At first, it may seem a little strange that Steve McQueen and Kanye West would collaborate – they seem to be almost polar opposites in their approach to fame and art. Both may have been fine artists before ultimately moving on to different art forms, and both may be one of the best working in their respective field, but there is something that strikes as strange about a collaboration from one of the most outspoken stars alive right now and a director who, in spite of his almost unfathomable degree of success, tends to stay out of the spotlight most of the time. When McQueen’s music video dropped, however, things became much clearer – evidently, he understands Kanye quite intimately and, more importantly, he knows how to allow him to be vulnerable during a period of his life (the Yeezus stage!) when he was spending most of his time doing anything but.
Opening with the extremely high octane and energetic ‘All Day’, McQueen’s camera moves in close to Kanye in an entirely empty warehouse (save for some speakers) and tries its best to keep up with him as he sprints around this open space and brags to the camera in what is still a surprisingly hardcore track, full of pride and joy to such an extent that it became a huge moment for Grime and British hip-hop when Kanye performed the song at the Brits in 2015, live with accompaniment from huge grime artists such as Skepta on stage with flamethrowers, dressed in all black (leading to the sample on Skepta’s single ‘Shutdown’ of a woman claiming to be intimidated by the performance). The song itself is fantastic, but there is something about the way that McQueen’s camera desperately tries to keep up with Kanye that seems to speak to his life in stardom: Kanye lusts for the media attention a lot of the time, or at the very least he appears to, diving in front of the camera that at times actually reverts and tries to avoid him (only to fail).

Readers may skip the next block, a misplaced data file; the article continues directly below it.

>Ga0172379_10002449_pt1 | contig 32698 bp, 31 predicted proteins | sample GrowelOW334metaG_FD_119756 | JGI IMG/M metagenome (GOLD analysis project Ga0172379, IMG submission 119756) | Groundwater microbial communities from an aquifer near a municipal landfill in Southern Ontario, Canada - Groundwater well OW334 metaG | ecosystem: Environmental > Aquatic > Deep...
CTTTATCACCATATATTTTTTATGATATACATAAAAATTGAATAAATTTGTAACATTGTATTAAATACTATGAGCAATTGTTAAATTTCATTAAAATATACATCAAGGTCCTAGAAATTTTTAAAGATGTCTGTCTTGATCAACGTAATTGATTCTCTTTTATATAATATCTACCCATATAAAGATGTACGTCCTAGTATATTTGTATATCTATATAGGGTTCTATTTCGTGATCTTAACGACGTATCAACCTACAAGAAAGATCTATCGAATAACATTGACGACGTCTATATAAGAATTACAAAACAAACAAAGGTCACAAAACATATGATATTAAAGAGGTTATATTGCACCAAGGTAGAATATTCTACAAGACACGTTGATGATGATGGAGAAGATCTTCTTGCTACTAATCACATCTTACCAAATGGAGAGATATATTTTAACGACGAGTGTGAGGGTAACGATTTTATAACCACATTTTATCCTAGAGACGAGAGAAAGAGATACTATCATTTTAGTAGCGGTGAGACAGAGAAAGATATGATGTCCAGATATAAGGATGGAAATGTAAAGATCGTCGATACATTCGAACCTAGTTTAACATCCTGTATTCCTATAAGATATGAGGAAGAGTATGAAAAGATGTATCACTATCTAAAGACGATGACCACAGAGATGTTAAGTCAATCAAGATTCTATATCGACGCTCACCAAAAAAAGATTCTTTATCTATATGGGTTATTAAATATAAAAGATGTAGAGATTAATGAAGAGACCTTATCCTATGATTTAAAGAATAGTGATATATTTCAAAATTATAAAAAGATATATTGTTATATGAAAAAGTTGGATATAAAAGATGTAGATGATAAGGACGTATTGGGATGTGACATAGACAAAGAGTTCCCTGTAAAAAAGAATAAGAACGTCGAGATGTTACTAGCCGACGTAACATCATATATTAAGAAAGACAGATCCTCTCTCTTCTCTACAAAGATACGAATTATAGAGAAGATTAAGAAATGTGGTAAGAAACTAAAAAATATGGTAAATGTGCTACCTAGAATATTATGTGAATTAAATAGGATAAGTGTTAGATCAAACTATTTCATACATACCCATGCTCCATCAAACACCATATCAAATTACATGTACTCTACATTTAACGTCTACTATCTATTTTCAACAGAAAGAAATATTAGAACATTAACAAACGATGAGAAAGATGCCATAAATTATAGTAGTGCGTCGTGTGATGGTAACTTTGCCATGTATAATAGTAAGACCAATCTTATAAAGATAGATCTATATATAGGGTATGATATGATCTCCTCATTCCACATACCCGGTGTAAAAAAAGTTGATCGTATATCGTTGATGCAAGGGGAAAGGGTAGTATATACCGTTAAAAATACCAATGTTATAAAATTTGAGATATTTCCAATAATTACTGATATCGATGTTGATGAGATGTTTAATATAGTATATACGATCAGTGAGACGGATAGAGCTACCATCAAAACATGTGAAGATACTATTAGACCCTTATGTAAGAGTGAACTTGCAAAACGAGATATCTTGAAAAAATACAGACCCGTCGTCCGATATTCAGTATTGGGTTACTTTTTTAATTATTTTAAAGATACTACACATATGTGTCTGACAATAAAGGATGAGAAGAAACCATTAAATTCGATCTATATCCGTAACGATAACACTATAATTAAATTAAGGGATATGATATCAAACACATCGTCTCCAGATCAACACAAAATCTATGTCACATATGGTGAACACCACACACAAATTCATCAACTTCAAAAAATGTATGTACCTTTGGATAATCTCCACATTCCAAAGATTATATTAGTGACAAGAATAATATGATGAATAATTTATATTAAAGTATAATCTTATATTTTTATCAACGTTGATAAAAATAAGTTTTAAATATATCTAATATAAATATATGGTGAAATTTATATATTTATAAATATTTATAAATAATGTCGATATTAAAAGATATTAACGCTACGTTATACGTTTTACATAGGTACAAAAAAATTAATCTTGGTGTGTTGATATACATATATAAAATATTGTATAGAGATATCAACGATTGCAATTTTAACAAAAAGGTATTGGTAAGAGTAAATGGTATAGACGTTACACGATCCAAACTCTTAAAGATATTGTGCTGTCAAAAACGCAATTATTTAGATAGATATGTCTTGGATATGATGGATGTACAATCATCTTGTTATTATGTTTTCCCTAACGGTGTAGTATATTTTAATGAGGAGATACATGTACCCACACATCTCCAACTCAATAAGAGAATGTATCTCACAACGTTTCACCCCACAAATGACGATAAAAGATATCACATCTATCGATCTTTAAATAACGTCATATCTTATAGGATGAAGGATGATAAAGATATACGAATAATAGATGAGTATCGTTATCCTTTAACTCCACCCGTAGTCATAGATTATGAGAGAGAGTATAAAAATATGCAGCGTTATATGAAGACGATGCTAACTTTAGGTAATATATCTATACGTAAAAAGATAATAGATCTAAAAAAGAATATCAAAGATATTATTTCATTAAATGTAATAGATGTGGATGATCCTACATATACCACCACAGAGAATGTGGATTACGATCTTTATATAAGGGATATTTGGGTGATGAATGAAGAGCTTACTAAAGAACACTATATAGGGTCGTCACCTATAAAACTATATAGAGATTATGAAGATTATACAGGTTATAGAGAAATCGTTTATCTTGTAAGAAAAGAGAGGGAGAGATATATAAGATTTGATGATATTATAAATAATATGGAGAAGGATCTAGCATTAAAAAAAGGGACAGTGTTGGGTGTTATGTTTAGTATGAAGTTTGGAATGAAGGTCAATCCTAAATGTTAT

This part is quite diacritical though, and the power of it only becomes clear when the second half of the video begins. An exhausted Kanye slumps into the corner of the room, as the camera comes startlingly close to his face and he starts to perform ‘I Feel Like That’, a song which sees him completely disarm himself and his public persona (which was shifting from the previously mentioned Yeezus era towards The Life of Pablo, a far more vulnerable record that saw Kanye reclaim his Christianity rather than claim himself as God) and admit his struggles with mental health, citing symptoms of crippling anxiety and suicidal thoughts. The song, completely different to the track that preceded it, remains the most vulnerable that Kanye has ever released, and McQueen’s directorial approach of keeping the camera so close to Kanye’s lethargic face is devastatingly impactful. As Kanye’s vocals end and his reverb-heavy instrumental takes over, McQueen pulls the camera away and leaves Kanye, alone, sitting in the centre of this empty space – trapped with his thoughts, alone, and finally away from the cameras.
Check out the ‘I Feel Like That’ half on YouTube via the link below. The full film is available to watch now on Vimeo.